Help identifying a cannonball.

Joined
Mar 5, 2019
Messages
1
#1
Good morning, and thank you for accepting my request
My name is Leah
I grew up in the Pacific Northwest, and about 45 years ago found what I thought was a cannonball. I've half heartedly tried to have it identified for years, but without much luck.
I've read some of the posts here, and am hoping someone can help me.
The ball is 7" in diameter and weighs about 19 lbs. It does have a core, or plug thru the center, with 1" round " plug ends" one of which heavily peened.
What makes this interesting, is that if you gently move it, it does have something inside that rattles within the core.It is made of brass, is fairly smooth, and does polish up nicely, but quickly becomes oxidized.
I dug it up as a child near the Columbia River in Oregon. I know Spanish war ships were in that region, but just cant find any answers about what this is.
I know it probably is not civil war related, but appreciate the knowledge here, and hope someone might have an idea.
Thank you.

Leah
 

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Carronade

1st Lieutenant
Joined
Aug 4, 2011
Messages
4,413
Location
Pennsylvania
#2
Good morning, and thank you for accepting my request
My name is Leah
I grew up in the Pacific Northwest, and about 45 years ago found what I thought was a cannonball. I've half heartedly tried to have it identified for years, but without much luck.
I've read some of the posts here, and am hoping someone can help me.
The ball is 7" in diameter and weighs about 19 lbs. It does have a core, or plug thru the center, with 1" round " plug ends" one of which heavily peened.
What makes this interesting, is that if you gently move it, it does have something inside that rattles within the core.It is made of brass, is fairly smooth, and does polish up nicely, but quickly becomes oxidized.
I dug it up as a child near the Columbia River in Oregon. I know Spanish war ships were in that region, but just cant find any answers about what this is.
I know it probably is not civil war related, but appreciate the knowledge here, and hope someone might have an idea.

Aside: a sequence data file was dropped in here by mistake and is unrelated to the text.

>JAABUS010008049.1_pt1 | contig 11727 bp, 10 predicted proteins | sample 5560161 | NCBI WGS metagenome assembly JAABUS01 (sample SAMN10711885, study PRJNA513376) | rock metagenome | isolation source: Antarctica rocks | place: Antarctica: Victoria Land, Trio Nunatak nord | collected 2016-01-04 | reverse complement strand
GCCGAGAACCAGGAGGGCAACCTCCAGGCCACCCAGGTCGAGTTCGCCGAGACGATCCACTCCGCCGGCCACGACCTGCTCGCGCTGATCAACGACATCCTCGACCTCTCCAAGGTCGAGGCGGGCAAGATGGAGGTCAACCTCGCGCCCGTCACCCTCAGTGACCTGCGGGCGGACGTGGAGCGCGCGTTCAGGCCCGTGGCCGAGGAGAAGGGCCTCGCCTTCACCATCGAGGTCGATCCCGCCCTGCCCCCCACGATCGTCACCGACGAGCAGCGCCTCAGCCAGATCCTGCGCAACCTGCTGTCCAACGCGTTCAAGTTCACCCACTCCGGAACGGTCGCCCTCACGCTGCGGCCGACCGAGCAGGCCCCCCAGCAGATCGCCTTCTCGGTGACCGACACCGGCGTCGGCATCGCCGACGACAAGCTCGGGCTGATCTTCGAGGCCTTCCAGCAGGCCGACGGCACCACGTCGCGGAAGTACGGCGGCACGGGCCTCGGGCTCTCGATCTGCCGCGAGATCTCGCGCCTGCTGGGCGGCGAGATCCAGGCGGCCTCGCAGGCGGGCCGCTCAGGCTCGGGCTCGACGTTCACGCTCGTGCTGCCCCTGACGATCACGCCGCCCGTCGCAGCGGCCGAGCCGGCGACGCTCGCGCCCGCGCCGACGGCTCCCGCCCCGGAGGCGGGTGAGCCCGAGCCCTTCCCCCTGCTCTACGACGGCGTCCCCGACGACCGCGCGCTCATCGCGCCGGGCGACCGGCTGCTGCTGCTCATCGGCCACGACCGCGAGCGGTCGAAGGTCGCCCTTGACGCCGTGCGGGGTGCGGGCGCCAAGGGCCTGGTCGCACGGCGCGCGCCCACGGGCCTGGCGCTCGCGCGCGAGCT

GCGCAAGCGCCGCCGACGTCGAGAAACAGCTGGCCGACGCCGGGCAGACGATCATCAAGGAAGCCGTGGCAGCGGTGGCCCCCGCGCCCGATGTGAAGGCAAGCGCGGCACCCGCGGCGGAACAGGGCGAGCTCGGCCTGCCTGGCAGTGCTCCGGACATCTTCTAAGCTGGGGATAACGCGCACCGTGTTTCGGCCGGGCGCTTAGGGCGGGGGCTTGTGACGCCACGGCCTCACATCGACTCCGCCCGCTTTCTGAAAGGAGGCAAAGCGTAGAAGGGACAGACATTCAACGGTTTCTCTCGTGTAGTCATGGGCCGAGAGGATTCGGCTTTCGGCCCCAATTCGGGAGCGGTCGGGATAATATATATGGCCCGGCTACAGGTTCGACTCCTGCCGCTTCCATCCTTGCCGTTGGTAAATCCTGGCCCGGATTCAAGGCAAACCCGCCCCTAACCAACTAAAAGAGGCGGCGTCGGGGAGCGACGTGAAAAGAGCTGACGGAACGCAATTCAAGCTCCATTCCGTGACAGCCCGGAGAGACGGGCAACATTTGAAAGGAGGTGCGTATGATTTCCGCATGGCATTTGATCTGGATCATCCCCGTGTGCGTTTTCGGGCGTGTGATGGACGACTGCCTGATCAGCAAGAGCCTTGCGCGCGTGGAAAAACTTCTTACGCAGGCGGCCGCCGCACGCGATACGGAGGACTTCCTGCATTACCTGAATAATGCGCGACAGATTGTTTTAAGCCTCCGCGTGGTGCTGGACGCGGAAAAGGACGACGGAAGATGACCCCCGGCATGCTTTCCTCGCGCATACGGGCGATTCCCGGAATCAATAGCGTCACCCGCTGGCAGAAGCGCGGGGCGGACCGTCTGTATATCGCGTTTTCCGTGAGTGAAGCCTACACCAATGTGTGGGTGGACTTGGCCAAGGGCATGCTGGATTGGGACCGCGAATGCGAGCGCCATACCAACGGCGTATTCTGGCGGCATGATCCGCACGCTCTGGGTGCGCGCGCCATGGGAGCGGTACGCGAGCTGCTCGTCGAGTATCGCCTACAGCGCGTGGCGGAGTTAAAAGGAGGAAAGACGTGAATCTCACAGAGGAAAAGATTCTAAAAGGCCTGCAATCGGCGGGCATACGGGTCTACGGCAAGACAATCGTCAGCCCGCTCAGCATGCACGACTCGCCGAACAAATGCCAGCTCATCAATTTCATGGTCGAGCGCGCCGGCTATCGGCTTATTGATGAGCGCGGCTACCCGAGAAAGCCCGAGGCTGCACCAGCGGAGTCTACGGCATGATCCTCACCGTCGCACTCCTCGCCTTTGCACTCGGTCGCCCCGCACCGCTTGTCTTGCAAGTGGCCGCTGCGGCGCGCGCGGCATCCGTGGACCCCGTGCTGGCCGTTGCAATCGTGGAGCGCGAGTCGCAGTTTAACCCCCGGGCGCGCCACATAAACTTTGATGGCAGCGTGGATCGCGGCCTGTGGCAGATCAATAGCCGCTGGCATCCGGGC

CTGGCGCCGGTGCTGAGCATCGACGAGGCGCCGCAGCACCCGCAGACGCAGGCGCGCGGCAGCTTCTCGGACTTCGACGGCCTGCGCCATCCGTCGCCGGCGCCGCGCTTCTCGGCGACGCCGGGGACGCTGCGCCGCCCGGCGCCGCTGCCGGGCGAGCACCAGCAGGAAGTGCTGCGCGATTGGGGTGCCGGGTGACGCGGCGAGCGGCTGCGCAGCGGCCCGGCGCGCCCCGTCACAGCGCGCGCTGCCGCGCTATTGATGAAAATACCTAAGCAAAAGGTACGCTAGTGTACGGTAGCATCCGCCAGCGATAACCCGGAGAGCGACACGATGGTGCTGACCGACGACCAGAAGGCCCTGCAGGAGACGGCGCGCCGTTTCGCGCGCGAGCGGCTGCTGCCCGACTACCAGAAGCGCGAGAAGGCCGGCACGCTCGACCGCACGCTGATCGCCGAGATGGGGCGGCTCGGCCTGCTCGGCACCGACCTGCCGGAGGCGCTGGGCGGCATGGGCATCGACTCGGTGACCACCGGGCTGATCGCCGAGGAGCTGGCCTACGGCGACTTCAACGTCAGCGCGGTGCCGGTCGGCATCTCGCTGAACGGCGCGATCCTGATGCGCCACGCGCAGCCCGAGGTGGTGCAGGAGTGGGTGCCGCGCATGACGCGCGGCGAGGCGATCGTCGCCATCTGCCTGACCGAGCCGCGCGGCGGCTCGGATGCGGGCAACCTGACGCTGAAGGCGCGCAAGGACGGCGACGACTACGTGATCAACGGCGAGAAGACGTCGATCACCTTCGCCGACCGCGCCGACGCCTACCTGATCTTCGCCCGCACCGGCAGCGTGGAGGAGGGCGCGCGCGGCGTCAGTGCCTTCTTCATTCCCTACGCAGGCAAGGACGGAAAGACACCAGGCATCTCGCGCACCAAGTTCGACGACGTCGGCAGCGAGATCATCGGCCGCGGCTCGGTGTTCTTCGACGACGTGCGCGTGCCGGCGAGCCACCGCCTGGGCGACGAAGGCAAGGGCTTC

Thank you.

Leah
I'm no expert, but if a 7" ball only weighs 19lb, there's room for a good amount of something inside. I'd be very careful of it until you do get someone knowledgeable to check it out.

I see this is your first message, and we'd like to have you around for more!
 

Ole Miss

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Dec 9, 2017
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2,522
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North Mississippi
#5
Welcome from the Shiloh/Pittsburg Landing Forum and North Mississippi! Be sure and drop by the Forum soon.
Regards
David
 
Joined
Mar 18, 2015
Messages
2,734
#6
Welcome from Harrisburg, Pennsylvania. I would contact the Horse Soldier Shop in Gettysburg, Pennsylvania. These folks are experts in anything militaria and are very nice people to talk to and deal with and would be happy to answer any of your questions. David.
 

ucvrelics

Captain
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Joined
May 7, 2016
Messages
7,156
Location
Alabama
#8
Welcome From THE HEART Of Dixie. If you could post some photos over at The Weapons & Ammo forum https://civilwartalk.com/forums/weapons-ammunition.93/ We have many experts here that can help you out. From your description if it has a hole all the way thru both ends its not a cannon ball. If a cannon ball hole on one end only.
Weapons used:
Smoothbore 42 pounder, 7in. Caliber of the gun is 7.0in., round projectile diameter should measure 6.84in. approximately, variations will be noted.

A standard weight for a solid cast iron spherical ball was set at 42 pounds, hence balls of this caliber were referred to as "42 pounder". Weight of a solid shot is 42 pounds, hollow shot will weigh less. "Common" shot was a contemporary term referring to a "standard" containing an explosive charge and no balls. "Case shot" round referred to a hollow ball containing explosive charge and case shot balls. Generally (but there are exceptions) the walls of the ball are thinner for case shot, thicker for "common" shot. A ball filled with case shot will usually weigh more than a "common" round but this relationship can vary as the number of balls actually filled in a case shot can vary, the wall thickness can vary, and weight loss due to excessive corrosion can produce misleading results. Usually the case shot ball is filled with small lead balls around .5 inch to .7 inch, but dimensions are usually uneven and sometimes other materials were used such as iron balls, bullets, iron nails or almost any other form of scrap. "Canister" shot is not a round ball at all but refers to a cylindrical "can" filled with balls. Often the term "canister" and "case shot" have been used interchangeably but the correct use of the terms refers to distinctly different types of ordnance as indicated.

The bore for the 42 pounder is supposed to measure 7 inches, the ball itself will measure approximately 6.84 inches, the difference is the space needed to ram a ball through the muzzle into the chamber and is referred to as "windage". A ball needed to fit very close to these measurements, otherwise it would be a disaster for the artillery battery. If a ball is too large, it will simply not fit through the bore. If a ball is small, too much energy will be lost firing it and it simply will not be effective as a weapon. If a ball is not truly round it could jam the bore and that truly is bad news for a jammed gun could easily blow up on firing. There are many balls out there that are not cannon balls, these are weights, balls used to grind coal or other minerals , ornaments, gate weights. So one test of a cannon ball is that the measurement has to be pretty much right.
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